FOXBOROUGH, Mass. — The New England Revolution lost 3-0 to the Montreal Impact at Gillette Stadium Wednesday night. It’s New England’s sixth loss of the season overall, and its fourth at home.
Here are three takeaways from New England’s performance:
Revolution outworked by a team that didn’t even want to be there
The Montreal Impact showed up in Foxborough less than four hours after landing in Boston, following two days of travel woes and without Ignacio Piatti and Saphir Taider, the team’s biggest attacking threats. Montreal even appealed to MLS to postpone Wednesday night’s game, a request denied.
Regardless, Montreal thoroughly embarrassed the Revolution by taking the full three points off three late goals. The Revolution failed to produce a single shot on target, despite controlling more than 56 percent of possession, and were largely stuck absorbing fouls and passing sideways or hopelessly down the field.
Montreal would have been OK with not playing, but still found a way to win after a travel nightmare and bringing essentially its B-team to what has been, up until this season, a tough away venue.
After the game in the Revolution locker room, which had the atmosphere of a morgue, Juan Agudelo half-joked the Impact should use a similar itinerary for future games.
“Maybe they’ll fly the day of the game next game, I don’t know,” he said.
Agudelo was left scratching his head as to why he and his teammates’ struggles to record shots on target continued into Wednesday night. An easy answer is that the Impact, who are comfortable in their style of play, were faster with getting into their defensive shape than New England was at generating any sort of attack.
New England’s players largely looked like strangers Wednesday, as they have many times this season. Montreal exacerbated this reality by running up the score late in the game.
Larger sample size continues to reflect badly on Brad Friedel
Revolution head coach Brad Friedel deserved a break in 2018, his first year at the helm, for not making the postseason because he didn’t have total control over the roster he inherited.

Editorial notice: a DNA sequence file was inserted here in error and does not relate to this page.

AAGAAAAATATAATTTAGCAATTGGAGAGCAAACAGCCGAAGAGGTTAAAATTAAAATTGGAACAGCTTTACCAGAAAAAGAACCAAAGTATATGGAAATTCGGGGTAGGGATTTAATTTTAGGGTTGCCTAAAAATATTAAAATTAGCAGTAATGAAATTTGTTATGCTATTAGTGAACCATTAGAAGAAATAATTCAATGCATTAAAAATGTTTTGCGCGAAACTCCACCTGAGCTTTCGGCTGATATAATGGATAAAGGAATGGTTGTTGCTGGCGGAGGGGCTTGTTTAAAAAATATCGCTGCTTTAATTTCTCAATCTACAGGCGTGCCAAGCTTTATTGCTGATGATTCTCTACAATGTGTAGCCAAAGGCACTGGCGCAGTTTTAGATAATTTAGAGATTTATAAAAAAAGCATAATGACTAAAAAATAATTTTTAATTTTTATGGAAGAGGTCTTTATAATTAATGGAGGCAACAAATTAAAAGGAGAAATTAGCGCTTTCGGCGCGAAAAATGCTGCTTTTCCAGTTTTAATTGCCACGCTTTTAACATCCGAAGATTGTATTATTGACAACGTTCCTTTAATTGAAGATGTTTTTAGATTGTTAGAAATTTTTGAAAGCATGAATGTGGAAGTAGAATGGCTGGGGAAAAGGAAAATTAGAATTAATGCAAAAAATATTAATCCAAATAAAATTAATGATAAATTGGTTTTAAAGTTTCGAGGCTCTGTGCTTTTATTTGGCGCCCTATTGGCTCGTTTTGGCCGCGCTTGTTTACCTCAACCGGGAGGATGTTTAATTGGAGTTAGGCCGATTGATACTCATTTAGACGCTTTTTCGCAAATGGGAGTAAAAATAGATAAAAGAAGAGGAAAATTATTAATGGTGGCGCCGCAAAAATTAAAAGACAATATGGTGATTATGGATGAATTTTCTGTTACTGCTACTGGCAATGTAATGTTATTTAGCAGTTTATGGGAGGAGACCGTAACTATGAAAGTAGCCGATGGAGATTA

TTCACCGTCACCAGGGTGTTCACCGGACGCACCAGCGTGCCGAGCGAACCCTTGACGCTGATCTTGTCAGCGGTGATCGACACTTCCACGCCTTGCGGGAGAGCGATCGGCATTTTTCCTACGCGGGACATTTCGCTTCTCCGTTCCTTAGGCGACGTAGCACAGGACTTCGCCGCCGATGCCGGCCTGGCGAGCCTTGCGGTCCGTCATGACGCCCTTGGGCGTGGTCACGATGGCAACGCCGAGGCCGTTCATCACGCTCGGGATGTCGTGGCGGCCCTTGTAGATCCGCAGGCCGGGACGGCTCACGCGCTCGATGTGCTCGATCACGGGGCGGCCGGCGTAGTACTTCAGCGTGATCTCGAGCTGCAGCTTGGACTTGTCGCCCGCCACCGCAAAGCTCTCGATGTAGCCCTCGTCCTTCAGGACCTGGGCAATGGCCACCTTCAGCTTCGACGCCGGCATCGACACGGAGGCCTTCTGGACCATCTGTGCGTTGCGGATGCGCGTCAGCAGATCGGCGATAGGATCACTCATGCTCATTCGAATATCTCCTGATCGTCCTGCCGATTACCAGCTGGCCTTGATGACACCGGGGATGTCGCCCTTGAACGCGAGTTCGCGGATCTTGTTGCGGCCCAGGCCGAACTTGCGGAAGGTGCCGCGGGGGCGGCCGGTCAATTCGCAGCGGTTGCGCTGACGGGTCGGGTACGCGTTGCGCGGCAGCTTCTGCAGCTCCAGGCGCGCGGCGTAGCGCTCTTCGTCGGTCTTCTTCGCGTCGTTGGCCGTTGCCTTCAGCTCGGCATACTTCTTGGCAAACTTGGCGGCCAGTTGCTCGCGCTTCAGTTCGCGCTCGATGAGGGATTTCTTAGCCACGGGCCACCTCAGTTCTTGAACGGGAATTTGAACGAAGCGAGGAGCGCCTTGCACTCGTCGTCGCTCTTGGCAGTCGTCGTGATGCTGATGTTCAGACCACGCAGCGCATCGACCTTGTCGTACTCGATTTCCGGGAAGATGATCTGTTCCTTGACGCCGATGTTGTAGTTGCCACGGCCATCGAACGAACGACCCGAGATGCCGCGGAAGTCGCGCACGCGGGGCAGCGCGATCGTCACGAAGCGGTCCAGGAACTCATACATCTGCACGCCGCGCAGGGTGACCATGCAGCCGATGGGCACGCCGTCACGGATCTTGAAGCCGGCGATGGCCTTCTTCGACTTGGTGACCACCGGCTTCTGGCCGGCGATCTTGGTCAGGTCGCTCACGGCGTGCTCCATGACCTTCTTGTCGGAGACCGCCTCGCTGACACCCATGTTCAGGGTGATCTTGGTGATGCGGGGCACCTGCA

But Friedel is now on the hot seat in Year 2, particularly when he started the season by saying the current squad is “far more his team” in 2019.
Through nine games this season, the Revolution are 2-6-1 and off to their worst start in franchise history. They have scored just three times in six games at Gillette Stadium, four of which were shutout losses, which is remarkable considering the venue garnered the nickname “Fortress Foxborough” under Friedel’s predecessor, Jay Heaps, who got the Revolution to almost master the art of never losing at home.
Friedel’s all-time record as coach is 12-20-12. New England has won just five competitive matches since June 30, 2018.
As an aside, Montreal’s club staff and players were in celebratory moods before cameras started rolling for postgame interviews Wednesday night. Some of them remarked how their club, like New England, was in hole for much of last season before turning things around under head coach Remi Garde. The Portland Timbers followed a similar playbook all the way to the MLS Cup final last season. And the Revolution, who have a tendency of starting slow out of the gate, shouldn’t throw their arms up on the season yet, either.
That said, optimism and silver linings aren’t reasons to be naïve. The Revs need to address their attacking woes, while their supposed incoming transfer can’t come soon enough.
Cody Cropper’s costly mistake probably deserves a mulligan
After a year on the periphery, Cody Cropper is back as the Revolution’s starting goalkeeper and has mostly rewarded Friedel’s newfound trust.
Alas, Cropper took the blame for causing the error that led to Montreal’s first goal Wednesday when he flapped at a routine shot from a free kick that was fired straight at him. He bobbled the ball, which allowed Shamit Shome to crash into the six-yard box and finish into an empty net.
Anthony Jackson-Hamel added Montreal’s second and third goals in the final nine minutes, but the Revolution were pressing and had a mostly nonexistent back line, so it would be harsh to hold Cropper even partially accountable for those.
Up until his major gaffe, Cropper made six saves. His first real call to action involved a double-save, which featured a point-blank stop on Montreal’s Michael Azira. He also parried a well-hit free kick from Max Urruti just before halftime.
In short, Cropper’s error probably ensured the Revs would lose, but his overall performance was much more than that single play.